This type of investing approach is also a version of “market timing” – you should buy when items are cheap, and sell when they are expensive.  The most obvious example of this is housing; if you bought in 2007-8 you probably are regretting it right now – that same house probably would cost you a lot less to buy in 2011 then it did back then, for the same exact house.  It isn’t obvious HOW to do market timing, but the effects are real for anyone struggling to pay on an underwater mortgage today.

Like every good investment analogy, there is a counterpoint – Japan.  Japan peaked long ago, in 1989, and still hasn’t recovered to the highs.  In order to be a long-run investor in Japan you apparently have to be very patient, indeed.  Of course at some point investors are entering the market and they don’t care about recovering 1989 highs anyways.

For our portfolios here at the site flat returns mean a few things:

1) we don’t feel so bad at our struggles to raise values since the market has been poised against us

2) we have been right to focus on dividends, since they have been the only reliable source of cash over the period (relative to stock values)

3) while the analysis is more complex many of the overseas indexes weren’t flat over the same time frame; we have been putting up almost 1/2 our picks from overseas companies (US based ADR’s to keep it simple) in that same time frame

4) there is some hope that our patience will be rewarded if values increase in the next decade

Do Your Own Research

If we had a motto here at “Trust funds for kids” I am sure that part of it would be “Do your own research” and another element would be “Don’t believe the so-called experts”. This was put on amazing display recently in a Bloomberg article (really, if you just look to one place for financial information and analysis, it probably should be Bloomberg) titled “Equity Analysts Prove Hazardous to Returns As Contrarian Stocks Rise 165%“. From the article:

Following the advice of equity analysts may be perilous for your profits. Companies in the Standard & Poor’s 500 Index that analysts loved the most rose 73 percent on average since the benchmark for U.S. equity started to recover in March 2009, while those with the fewest “buy” recommendations gained 165 percent, according to data compiled by Bloomberg.

The equity analysts are “professionals” that rate a stocks’ prospects using a variety of mechanisms, including modeling their financial results into the future to determine if the stock is over or under valued. In the past the analysts had blatant conflicts of interests (i.e. they would recommend that customers purchase a stock in print while they were privately telling other customers via email that it was a piece of sh*t or while selling their own or company’s stake) but this has mostly been fixed; now they are just terrible in their collective recommendations.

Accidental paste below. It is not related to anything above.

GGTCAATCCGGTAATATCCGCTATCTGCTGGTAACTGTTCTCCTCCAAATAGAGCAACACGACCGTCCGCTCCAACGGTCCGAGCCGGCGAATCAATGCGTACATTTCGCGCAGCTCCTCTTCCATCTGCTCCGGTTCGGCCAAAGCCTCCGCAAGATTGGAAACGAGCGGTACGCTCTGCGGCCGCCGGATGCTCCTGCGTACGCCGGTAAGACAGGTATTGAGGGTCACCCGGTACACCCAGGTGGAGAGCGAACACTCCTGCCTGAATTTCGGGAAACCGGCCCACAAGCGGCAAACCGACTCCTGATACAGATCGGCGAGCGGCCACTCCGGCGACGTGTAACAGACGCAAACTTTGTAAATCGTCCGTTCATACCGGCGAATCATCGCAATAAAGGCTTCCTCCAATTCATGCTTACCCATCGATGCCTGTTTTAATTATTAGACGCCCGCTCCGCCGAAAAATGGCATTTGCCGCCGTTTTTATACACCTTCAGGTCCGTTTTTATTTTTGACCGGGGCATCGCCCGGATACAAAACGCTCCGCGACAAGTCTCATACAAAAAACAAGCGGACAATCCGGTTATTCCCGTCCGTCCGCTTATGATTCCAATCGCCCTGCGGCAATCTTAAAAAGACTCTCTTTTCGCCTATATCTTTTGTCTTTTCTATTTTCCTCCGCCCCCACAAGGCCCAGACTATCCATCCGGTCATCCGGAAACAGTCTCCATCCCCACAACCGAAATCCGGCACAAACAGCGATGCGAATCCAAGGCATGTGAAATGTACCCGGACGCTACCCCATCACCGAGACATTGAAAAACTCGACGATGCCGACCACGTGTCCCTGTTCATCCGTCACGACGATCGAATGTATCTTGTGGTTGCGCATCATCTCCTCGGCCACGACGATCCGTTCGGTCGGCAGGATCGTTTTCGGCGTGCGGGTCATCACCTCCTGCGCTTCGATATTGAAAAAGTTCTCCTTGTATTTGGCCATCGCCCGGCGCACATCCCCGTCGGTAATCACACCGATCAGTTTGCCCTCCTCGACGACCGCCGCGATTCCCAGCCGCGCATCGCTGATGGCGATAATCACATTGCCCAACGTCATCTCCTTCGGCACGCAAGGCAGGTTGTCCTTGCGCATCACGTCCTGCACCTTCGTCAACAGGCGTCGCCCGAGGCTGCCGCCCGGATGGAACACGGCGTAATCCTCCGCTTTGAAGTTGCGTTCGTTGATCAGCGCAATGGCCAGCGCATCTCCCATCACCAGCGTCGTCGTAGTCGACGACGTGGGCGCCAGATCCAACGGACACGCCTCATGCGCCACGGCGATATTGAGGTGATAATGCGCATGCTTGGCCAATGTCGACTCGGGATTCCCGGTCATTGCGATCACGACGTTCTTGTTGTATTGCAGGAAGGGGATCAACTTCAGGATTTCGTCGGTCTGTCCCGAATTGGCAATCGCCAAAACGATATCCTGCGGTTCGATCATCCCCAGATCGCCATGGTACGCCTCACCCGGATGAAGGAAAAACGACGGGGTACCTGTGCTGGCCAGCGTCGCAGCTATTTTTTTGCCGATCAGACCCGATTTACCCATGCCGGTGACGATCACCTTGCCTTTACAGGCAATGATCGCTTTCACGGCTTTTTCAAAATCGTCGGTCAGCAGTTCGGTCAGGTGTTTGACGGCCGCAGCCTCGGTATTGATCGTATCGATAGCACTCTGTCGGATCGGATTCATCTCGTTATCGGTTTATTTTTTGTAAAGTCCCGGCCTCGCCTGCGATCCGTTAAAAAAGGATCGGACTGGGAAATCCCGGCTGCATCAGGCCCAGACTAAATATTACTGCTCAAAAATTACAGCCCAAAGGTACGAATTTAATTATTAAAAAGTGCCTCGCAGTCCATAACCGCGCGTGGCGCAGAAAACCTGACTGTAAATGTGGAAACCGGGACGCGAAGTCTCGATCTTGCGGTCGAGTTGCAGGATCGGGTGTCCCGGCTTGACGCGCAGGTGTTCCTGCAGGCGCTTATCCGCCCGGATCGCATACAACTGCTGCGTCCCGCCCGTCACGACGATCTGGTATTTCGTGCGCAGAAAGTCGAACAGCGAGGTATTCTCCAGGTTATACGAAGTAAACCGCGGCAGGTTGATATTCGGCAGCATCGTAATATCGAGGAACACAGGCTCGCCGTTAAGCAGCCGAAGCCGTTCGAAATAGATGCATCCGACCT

Analysts use a scale from “sell” to “hold” to “buy”. If the analysts are generally bullish on a stock and most of them recommend purchasing that stock to investors than this stock is favored. Analysts usually review and recommend stocks that are already moving up.

In a recent post I described the massive run-up in equity values in the US market from the nadir in 2009; if the analysts were going to prove their mettle an excellent time would have been to provide advice when markets were at their (in hindsight) low point.

Instead, from that critical moment, the Bloomberg article proves that the analysts were almost completely WRONG from that point forward. If you BOUGHT the stocks the analysts told you to SELL, then you did well, and if you followed their recommendations and loaded up on those stocks you actually did WORSE than the benchmark.

Remember this as you pay for advice or read through the detailed analyst reports. From the nadir, when the analysts’ advice would have been most valuable, they have been virtually, completely, wrong. It is as if someone predicted the Buffalo Bills to win the Super Bowl at the start of the 2010 season; they could not have been wrong-er.

It is All Market Timing